Confrontation this week between Hamas and Israel, in which the Islamist group fired rockets at its enemy after a year of standing in the wings, reflects a bolder stance after the rise to prominence in Egypt of the Muslim Brotherhood, experts say.
The violence began on Monday, when Israeli air raids killed four Palestinian militants. The Ezzedine al-Qassam Brigades, the military wing of Gaza's Hamas rulers, said one of the victims was a member of their group.
On Wednesday, the Brigades declared a ceasefire in the violence, which had cost the lives of 10 Palestinians and saw four Israeli border guards wounded, saying it had fired 120 rockets since the violence erupted.
There were sporadic attacks from Gaza over the following two days without an Israeli response, and on Friday an Israeli air strike killed one Palestinian.
Until now, "April 2011 was the last time that Hamas officially took part in rocket fire," analysts Amos Harel and Avi Issacharoff wrote in the Haaretz daily.
"Most of the rockets have been launched at military bases or other security forces -- a new method of operation for the organisation.
"If until now it has refrained from launching rockets into Israel, it is clear that, over the past two days, Hamas has changed the rules of the game and will only launch rockets at military targets," they said on Wednesday.
Ahmad al-Turk, a professor at the Islamic University in Gaza, said the political situation in Egypt, where the Muslim Brotherhood experienced a heady rise in popularity and influence after the overthrow last year of president Hosni Mubarak, "is working in favour of Hamas and the Palestinians."
The latest round of violence coincided with Egyptian Muslim Brotherhood candidate Mohamed Morsi's claim on Monday that he had won a weekend run-off for the presidency against Mubarak's last premier, Ahmed Shafiq.
Also claiming victory, on Thursday, Shafiq said he was confident he would be declared Egypt's "legitimate" president.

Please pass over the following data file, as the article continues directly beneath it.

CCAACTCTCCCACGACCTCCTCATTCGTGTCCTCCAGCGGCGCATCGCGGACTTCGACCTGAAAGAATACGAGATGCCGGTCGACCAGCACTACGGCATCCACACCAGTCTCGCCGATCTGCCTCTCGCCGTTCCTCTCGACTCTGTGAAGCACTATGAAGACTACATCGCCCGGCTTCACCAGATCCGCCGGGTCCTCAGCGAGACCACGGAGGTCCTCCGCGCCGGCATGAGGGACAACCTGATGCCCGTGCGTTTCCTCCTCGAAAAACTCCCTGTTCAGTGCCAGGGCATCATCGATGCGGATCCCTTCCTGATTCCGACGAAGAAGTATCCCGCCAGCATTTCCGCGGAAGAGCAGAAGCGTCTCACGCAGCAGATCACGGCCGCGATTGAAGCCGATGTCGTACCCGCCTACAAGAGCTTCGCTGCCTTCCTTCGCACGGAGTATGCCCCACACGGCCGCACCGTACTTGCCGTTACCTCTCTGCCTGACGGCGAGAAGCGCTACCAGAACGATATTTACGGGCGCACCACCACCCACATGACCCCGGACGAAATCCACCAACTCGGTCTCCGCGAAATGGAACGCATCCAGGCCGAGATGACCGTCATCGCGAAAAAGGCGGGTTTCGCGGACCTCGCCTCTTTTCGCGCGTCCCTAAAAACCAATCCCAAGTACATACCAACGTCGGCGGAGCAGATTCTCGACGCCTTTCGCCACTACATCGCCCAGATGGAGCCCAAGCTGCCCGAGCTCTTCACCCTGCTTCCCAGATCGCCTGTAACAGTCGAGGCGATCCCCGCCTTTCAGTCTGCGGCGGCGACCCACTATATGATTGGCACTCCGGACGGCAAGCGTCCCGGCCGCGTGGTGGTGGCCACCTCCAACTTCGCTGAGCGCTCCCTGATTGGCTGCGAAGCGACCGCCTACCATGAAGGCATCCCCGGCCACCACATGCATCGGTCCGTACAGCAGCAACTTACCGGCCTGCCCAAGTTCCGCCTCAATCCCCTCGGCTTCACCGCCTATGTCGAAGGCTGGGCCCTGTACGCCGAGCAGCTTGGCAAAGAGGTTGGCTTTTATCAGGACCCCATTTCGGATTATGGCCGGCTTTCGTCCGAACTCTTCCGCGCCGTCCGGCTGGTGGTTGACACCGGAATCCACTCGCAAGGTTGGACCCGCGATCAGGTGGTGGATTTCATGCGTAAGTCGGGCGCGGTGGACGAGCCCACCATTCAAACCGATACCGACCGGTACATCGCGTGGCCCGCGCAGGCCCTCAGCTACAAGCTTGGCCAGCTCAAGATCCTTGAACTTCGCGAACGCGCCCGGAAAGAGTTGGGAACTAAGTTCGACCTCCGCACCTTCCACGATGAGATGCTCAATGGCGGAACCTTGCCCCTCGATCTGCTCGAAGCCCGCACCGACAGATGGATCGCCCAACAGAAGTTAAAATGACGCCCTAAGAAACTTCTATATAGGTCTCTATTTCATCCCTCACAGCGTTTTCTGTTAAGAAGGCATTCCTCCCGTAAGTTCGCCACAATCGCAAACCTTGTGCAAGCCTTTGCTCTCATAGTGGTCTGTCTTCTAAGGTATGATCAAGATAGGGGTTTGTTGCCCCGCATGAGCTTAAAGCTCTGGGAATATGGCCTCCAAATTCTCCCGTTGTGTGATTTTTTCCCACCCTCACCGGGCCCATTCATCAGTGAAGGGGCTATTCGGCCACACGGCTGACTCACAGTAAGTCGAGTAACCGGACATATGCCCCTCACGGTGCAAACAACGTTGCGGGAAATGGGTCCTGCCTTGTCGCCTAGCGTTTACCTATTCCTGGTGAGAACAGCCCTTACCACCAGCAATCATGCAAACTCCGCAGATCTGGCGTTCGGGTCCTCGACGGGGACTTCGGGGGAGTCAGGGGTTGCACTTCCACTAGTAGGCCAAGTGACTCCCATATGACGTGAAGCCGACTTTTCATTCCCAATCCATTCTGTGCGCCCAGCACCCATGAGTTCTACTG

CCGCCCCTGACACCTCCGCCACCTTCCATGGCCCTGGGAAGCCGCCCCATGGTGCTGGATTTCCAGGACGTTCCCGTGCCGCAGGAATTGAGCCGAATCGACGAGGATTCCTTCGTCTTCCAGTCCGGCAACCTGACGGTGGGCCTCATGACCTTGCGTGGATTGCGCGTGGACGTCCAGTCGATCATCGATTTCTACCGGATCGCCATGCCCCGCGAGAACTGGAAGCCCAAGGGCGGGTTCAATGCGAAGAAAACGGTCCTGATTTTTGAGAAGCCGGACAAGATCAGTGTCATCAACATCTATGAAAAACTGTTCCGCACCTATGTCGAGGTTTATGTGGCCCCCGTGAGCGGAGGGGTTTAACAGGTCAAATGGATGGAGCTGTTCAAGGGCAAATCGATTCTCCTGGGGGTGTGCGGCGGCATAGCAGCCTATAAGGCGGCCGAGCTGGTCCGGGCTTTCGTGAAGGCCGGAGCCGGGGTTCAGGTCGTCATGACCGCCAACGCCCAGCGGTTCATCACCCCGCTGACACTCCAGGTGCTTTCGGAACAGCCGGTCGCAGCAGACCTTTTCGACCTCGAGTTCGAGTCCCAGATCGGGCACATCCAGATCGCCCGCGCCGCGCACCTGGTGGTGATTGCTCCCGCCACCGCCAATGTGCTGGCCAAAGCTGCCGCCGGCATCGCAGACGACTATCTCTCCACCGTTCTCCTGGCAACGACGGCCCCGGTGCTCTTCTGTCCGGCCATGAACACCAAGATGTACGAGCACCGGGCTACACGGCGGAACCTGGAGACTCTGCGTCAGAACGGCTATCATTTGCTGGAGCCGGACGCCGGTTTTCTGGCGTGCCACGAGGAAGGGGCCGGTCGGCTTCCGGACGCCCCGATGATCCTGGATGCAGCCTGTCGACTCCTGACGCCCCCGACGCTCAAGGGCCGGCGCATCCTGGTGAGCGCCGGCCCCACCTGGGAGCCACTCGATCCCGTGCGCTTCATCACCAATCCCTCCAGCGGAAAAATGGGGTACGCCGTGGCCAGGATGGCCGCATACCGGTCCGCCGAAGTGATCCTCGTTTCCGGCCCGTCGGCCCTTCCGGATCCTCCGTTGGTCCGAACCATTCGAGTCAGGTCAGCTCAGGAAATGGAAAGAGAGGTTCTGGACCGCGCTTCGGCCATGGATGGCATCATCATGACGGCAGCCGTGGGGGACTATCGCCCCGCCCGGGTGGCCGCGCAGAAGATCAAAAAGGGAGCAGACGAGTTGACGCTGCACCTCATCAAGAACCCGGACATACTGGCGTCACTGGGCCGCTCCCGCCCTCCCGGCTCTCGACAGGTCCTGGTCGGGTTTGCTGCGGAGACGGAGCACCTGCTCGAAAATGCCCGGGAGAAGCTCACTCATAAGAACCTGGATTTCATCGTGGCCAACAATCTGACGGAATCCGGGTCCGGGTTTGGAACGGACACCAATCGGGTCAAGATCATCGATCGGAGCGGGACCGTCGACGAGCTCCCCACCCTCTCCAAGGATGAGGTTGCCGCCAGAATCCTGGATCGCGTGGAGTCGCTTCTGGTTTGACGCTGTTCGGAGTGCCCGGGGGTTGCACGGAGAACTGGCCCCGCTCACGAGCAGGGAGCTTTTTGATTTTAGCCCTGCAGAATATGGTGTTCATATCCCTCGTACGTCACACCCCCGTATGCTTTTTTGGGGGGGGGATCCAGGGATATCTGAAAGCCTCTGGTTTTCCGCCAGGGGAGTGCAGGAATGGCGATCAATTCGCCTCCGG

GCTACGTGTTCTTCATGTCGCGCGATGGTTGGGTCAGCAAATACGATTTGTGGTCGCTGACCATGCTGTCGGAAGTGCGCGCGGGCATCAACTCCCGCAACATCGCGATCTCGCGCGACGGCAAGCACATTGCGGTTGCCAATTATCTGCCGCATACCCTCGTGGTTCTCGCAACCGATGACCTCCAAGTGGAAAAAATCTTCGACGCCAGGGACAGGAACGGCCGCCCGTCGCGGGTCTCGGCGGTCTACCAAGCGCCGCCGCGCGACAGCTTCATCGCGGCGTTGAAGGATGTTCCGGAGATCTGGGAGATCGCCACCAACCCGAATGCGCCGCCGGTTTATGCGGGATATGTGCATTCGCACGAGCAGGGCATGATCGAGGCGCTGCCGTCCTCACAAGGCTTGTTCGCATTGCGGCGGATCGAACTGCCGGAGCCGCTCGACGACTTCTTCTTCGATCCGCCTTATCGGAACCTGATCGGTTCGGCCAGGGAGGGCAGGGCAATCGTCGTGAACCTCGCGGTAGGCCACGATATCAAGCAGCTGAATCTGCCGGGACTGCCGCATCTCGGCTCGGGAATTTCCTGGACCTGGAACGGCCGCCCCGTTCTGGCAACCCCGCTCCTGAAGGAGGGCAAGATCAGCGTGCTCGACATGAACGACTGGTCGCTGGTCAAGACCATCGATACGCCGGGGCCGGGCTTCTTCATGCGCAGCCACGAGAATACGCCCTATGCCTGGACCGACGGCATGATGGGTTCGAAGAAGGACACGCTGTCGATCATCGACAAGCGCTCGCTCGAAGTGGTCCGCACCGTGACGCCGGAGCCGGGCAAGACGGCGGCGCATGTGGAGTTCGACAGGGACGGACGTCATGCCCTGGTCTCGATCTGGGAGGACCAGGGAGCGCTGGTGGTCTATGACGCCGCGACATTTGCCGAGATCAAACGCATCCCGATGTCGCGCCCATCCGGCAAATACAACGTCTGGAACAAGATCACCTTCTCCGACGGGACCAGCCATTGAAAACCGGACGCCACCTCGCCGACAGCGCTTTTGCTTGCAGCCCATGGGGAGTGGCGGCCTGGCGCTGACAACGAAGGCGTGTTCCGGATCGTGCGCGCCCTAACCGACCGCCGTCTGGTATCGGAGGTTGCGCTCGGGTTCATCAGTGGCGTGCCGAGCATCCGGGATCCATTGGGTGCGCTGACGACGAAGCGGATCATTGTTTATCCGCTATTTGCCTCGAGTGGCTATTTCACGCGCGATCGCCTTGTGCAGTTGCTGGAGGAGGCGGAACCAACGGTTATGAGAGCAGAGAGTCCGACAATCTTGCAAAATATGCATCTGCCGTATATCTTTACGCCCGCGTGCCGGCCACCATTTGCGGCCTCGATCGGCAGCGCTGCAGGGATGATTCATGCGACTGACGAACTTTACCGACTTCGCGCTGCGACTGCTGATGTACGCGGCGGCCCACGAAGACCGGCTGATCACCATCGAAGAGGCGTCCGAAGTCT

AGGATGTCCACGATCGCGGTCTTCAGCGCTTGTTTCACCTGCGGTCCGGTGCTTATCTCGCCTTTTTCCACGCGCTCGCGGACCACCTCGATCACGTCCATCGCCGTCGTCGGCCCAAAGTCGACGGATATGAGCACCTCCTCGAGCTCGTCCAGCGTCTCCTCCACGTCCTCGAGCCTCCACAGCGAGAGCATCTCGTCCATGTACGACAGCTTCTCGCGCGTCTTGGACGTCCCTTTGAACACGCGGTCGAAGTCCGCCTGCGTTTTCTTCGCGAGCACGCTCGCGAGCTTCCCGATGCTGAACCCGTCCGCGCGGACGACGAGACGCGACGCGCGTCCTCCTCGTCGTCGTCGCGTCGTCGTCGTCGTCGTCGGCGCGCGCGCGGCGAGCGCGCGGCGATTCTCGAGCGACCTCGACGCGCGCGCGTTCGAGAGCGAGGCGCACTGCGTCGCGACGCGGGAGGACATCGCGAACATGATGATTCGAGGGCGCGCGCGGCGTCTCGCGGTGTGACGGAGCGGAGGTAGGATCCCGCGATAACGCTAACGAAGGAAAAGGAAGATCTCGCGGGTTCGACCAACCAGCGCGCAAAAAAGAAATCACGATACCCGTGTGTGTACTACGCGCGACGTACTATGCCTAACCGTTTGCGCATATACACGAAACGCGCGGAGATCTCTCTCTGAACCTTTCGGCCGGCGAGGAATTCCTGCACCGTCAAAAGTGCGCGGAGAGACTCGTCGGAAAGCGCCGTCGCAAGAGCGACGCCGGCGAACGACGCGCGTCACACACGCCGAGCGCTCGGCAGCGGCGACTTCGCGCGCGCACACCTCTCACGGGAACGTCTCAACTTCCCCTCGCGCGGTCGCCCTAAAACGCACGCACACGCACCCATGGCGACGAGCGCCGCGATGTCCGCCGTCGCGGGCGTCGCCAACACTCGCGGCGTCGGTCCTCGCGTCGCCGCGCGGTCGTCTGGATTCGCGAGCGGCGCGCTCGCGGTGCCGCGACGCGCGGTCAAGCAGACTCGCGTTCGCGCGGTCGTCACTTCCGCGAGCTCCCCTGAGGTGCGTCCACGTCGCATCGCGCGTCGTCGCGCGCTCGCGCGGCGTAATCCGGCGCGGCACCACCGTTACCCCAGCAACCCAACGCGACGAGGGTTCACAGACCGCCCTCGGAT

Mukhaimer Abu Saada, a political science professor at Gaza's Al-Azhar University, said Morsi's declaration led Hamas to "test Israel to determine whether it has the intention of launching a war against Gaza."
A senior Israeli official said bluntly: "There is a connection between the flare-up of violence in Gaza and the Egyptian election."
"The Islamists are trying to change the status quo," added the official, who spoke on condition of anonymity.
"They are hoping that an Islamist government in Cairo would be more complacent about terrorist activities in Gaza and (Egypt's) Sinai," which borders the Jewish state.
Egypt, under the late president Anwar Sadat, was the first Arab country to sign a peace treaty with Israel, and Mubarak had honoured that treaty during his three decades in power.
For its part, Israel's Maariv daily on Friday offered a much more straightforward explanation of what had prompted Hamas to break its de facto ceasefire.
Analyst Ofer Shelah wrote: "This time around Hamas leapt to the forefront, for a few obvious reasons, first and foremost being that a Hamas senior official was targeted as part of the response to the terror attack at the beginning of the week.
"This policy isn’t new: Israel decided a while ago that it views Hamas as the sovereign responsible for (the Gaza Strip), and will act against its people even when it is clear that they were not the ones firing at us."
"On the other hand, Israel takes into account that there is a price to dragging Hamas into the circle of violence, as it is more powerful than Islamic Jihad or the minor organisations."
In the meantime, as the Al-Qassam Brigades agreed to a truce, Shelah said "both sides are handling the conflict like hedgehogs: very carefully. Each side says to itself that the other side just wants to end things safely. No one has any achievable goals in sight."